Meet the Staff: Marley Dias

Meet+the+Staff%3A+Marley+Dias

Marissa Edelman

Q: What is your age and grade?

A: I am fifteen years old and a junior in high school.

Q: How old were you when you started your campaign?

A: I was 10 years old when I started my #1000BlackGirlBooks campaign, which is an initiative to collect and donate 1000 books in which black girls are the main character to promote diversity and intentional inclusion of the stories of girls like me. Over the past four years I have collected 12,000 books in which black girls are the main characters.

Q: Has there been any teachers in West Orange that you feel have inspired you?

A: I would not say that any teachers in West Orange have inspired me, but I do think my freshman year English teacher Mr. Nelson is the teacher I learned the most from. He was the first person to challenge my ways of thinking and I experienced exponential growth as a writer. He was also an extremely fun teacher. 

Q: Has there ever been something you wanted to give up on but persevered and it paid off?

A: I definitely had moments when I wanted to give up on #1000BlackGirlBooks especially because of the lack of recognition I felt in school. Especially in middle school, my peers paid more attention to my online fame and follower count than the content of my work. I knew they cared about the work I did, but I never felt that school was a welcoming environment for my ambitions. Now that I’ve received recognition, I feel undying support from my friends and family.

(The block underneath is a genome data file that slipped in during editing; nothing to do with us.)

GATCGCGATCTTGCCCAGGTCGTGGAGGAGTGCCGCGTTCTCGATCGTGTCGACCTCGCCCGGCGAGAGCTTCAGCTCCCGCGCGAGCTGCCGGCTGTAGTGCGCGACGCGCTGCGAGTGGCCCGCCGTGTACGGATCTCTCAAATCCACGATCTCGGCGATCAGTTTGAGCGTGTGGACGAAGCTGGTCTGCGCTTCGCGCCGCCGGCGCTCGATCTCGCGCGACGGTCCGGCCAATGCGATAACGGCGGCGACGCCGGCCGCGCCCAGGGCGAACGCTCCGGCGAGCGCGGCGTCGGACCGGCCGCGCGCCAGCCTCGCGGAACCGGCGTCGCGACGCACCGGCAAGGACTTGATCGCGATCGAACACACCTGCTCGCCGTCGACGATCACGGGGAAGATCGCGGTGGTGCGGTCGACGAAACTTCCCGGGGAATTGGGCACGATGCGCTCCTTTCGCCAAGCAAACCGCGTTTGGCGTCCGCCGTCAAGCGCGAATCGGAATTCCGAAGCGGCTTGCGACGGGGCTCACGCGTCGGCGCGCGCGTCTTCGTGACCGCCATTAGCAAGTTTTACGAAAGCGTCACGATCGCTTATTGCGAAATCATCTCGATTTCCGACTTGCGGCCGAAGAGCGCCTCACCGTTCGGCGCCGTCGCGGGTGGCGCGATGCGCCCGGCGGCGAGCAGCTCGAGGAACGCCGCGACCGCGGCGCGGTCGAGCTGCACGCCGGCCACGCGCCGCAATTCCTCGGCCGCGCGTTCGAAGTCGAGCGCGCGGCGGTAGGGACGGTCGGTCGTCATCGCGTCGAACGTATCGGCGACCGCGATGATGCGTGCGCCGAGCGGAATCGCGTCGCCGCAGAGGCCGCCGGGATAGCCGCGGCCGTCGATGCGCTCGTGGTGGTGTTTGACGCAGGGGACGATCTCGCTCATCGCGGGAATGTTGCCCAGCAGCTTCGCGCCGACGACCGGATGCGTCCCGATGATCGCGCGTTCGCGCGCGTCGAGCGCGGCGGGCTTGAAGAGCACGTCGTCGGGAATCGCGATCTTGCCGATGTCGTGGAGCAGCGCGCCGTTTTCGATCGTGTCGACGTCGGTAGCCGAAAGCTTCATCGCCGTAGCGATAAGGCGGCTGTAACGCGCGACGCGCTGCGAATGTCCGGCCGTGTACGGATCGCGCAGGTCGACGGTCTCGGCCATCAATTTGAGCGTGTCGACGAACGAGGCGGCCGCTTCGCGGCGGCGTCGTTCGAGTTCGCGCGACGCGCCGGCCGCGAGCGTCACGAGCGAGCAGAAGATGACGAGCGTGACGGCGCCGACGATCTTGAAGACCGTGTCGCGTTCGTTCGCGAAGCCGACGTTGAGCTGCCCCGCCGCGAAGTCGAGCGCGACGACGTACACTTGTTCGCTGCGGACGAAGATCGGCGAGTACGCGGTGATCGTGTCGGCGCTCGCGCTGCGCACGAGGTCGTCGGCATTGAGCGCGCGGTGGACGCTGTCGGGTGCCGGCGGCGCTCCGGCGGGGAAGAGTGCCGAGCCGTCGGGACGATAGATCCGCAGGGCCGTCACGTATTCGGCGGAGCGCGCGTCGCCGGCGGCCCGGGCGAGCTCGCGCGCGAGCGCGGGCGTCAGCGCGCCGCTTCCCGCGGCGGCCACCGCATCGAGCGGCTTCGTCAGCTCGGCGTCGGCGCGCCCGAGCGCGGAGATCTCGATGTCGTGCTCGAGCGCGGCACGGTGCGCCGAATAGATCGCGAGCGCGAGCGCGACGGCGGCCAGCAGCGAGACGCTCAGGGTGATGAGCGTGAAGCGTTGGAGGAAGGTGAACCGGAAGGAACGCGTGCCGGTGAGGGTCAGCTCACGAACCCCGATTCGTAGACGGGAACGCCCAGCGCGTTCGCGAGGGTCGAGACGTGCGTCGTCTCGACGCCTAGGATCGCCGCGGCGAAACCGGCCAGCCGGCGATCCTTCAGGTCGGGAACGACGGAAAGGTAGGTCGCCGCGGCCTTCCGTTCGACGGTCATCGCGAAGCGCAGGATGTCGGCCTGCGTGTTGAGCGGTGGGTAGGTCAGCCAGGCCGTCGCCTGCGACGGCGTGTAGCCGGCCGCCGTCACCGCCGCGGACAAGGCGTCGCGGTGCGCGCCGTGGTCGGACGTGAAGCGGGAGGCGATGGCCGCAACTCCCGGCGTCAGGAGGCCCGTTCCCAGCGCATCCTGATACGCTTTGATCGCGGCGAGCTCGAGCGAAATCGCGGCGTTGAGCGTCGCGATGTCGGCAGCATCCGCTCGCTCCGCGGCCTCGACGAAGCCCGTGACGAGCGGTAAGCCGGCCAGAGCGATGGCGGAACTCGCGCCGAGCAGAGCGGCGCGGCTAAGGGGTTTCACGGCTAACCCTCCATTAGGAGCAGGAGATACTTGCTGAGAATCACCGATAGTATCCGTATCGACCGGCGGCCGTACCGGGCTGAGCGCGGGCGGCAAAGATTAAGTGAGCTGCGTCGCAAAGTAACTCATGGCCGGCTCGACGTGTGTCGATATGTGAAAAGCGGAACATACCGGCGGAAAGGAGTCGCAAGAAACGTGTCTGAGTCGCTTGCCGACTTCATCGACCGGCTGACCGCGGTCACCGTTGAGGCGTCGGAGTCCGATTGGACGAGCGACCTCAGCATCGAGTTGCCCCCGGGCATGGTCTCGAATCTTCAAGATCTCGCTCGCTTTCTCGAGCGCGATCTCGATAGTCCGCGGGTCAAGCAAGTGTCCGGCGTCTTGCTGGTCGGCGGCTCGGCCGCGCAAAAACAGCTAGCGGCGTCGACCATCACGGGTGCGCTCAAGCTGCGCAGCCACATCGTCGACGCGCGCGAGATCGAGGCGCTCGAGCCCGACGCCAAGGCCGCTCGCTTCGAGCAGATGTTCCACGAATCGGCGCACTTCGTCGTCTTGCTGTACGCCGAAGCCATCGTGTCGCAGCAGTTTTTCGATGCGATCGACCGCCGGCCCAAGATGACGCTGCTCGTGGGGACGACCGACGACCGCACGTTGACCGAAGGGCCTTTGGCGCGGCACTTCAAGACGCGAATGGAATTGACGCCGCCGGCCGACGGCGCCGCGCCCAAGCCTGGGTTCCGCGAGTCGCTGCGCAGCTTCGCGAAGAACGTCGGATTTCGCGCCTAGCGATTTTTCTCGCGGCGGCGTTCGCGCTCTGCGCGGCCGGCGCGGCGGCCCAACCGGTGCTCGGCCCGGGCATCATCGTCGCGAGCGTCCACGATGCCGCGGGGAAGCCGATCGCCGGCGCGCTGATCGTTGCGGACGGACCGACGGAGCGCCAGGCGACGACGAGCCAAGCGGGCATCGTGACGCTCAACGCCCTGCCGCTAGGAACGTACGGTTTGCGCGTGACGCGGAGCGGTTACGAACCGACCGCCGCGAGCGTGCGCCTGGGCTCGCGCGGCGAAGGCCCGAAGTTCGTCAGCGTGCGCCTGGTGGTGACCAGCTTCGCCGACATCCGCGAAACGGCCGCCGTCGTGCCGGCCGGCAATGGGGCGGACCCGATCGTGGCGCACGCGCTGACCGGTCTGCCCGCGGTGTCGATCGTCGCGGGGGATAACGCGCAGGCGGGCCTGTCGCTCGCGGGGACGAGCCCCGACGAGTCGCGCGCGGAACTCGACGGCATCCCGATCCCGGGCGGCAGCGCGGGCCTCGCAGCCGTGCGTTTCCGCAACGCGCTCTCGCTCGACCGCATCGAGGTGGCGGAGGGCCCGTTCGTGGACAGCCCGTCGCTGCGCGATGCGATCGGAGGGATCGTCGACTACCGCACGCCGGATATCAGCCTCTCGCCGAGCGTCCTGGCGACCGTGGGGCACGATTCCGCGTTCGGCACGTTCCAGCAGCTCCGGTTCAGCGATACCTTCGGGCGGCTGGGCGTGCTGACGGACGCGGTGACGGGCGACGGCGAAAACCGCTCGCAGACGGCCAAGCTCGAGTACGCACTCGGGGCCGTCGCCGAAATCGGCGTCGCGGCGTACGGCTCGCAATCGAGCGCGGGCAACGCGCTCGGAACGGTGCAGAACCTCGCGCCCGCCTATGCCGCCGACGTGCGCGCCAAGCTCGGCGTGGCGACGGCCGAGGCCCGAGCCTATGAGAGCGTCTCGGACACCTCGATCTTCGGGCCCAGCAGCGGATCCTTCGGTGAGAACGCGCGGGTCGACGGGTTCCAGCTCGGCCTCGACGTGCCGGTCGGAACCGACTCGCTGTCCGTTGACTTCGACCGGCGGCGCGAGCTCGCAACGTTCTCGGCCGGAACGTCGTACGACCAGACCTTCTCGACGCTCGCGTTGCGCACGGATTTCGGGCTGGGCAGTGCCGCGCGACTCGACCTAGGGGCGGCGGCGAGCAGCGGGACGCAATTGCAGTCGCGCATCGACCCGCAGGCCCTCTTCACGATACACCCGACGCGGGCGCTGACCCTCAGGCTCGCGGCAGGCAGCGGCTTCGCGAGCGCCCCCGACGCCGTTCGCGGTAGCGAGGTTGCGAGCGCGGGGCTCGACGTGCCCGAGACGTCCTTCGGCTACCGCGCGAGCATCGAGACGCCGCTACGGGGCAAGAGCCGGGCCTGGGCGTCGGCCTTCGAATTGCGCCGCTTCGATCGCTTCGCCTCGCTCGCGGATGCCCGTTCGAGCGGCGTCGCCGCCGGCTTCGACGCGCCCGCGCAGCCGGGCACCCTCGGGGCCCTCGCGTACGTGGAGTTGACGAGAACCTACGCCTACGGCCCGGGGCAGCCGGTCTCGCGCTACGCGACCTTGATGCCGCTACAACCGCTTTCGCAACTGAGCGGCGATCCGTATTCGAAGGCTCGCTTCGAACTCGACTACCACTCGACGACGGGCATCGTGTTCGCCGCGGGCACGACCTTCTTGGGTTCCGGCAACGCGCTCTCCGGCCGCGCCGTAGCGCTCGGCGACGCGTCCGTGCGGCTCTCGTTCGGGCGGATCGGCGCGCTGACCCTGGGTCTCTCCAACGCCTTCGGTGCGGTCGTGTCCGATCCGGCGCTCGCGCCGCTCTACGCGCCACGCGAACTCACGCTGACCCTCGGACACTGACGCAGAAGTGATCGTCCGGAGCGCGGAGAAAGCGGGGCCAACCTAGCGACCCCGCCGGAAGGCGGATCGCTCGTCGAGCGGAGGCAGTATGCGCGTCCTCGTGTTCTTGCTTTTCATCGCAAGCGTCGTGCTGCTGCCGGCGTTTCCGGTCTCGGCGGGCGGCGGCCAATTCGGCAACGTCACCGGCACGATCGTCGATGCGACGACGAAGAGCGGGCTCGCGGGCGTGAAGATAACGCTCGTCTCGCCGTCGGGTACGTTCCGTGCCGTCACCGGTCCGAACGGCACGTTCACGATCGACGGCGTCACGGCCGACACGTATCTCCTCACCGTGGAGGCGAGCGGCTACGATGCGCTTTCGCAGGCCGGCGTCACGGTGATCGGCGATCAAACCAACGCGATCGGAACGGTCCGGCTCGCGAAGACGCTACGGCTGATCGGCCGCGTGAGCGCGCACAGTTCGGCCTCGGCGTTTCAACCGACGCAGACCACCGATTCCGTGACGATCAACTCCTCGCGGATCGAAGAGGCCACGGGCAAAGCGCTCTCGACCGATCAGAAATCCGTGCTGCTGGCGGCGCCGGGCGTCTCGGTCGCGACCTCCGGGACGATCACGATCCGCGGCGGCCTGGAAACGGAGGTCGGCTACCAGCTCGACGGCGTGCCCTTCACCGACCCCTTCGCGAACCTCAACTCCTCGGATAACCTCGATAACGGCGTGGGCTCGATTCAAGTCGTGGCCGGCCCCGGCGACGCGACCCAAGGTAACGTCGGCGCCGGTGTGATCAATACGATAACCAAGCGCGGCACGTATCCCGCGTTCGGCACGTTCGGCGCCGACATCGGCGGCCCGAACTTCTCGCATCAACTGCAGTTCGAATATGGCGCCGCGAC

Q: How would you describe your experience at West Orange High School?

A: It’s been a lot of fun. I do think it’s been very stressful at times and unmotivating, but overall I am happy to be in high school. As you get older you learn more about who you are and what your passions and aspirations are, and West Orange has helped shape who I am.

Q: Do you have any hobbies or sports that you play?

A: I really enjoy knitting for my friends and family because it’s a fun hobby that takes some time off my hands. I also like solving puzzles like the Rubik’s cube and making videos in my spare time. 

Q: How do you balance everything that you do?

A: Balance is very important and difficult for me, but my mom and I try our best to make sure that my calendar is organized so that I can focus on the task at hand. I definitely get feelings of being overwhelmed, but my hobbies and resting time balance things out. 

Q: What are your plans for after high school?

A: I’m not 100% sure what I want to do after high school, but I am interested in storytelling, whether that’s journalism, film, or production. I think that the fight for representation is not over in popular media. I am also interested in marketing because the messages we send through products and brands affect the way audiences see themselves or others. 

Q: Who is your biggest role model?

A: My mom is my biggest role model. She is a Jamaican immigrant turned academic, and she’s taught me the importance of perseverance and valuing learning. She was the person who pushed me to start #1000BlackGirlBooks.

Q: What do you think is the key to success?

A: I think that patience and gratitude are important steps towards success. Trying to remain calm and remembering that growth is a process can help ease some of the eagerness for materialistic gains. Gratitude also helps because it allows us to show the best version of ourselves.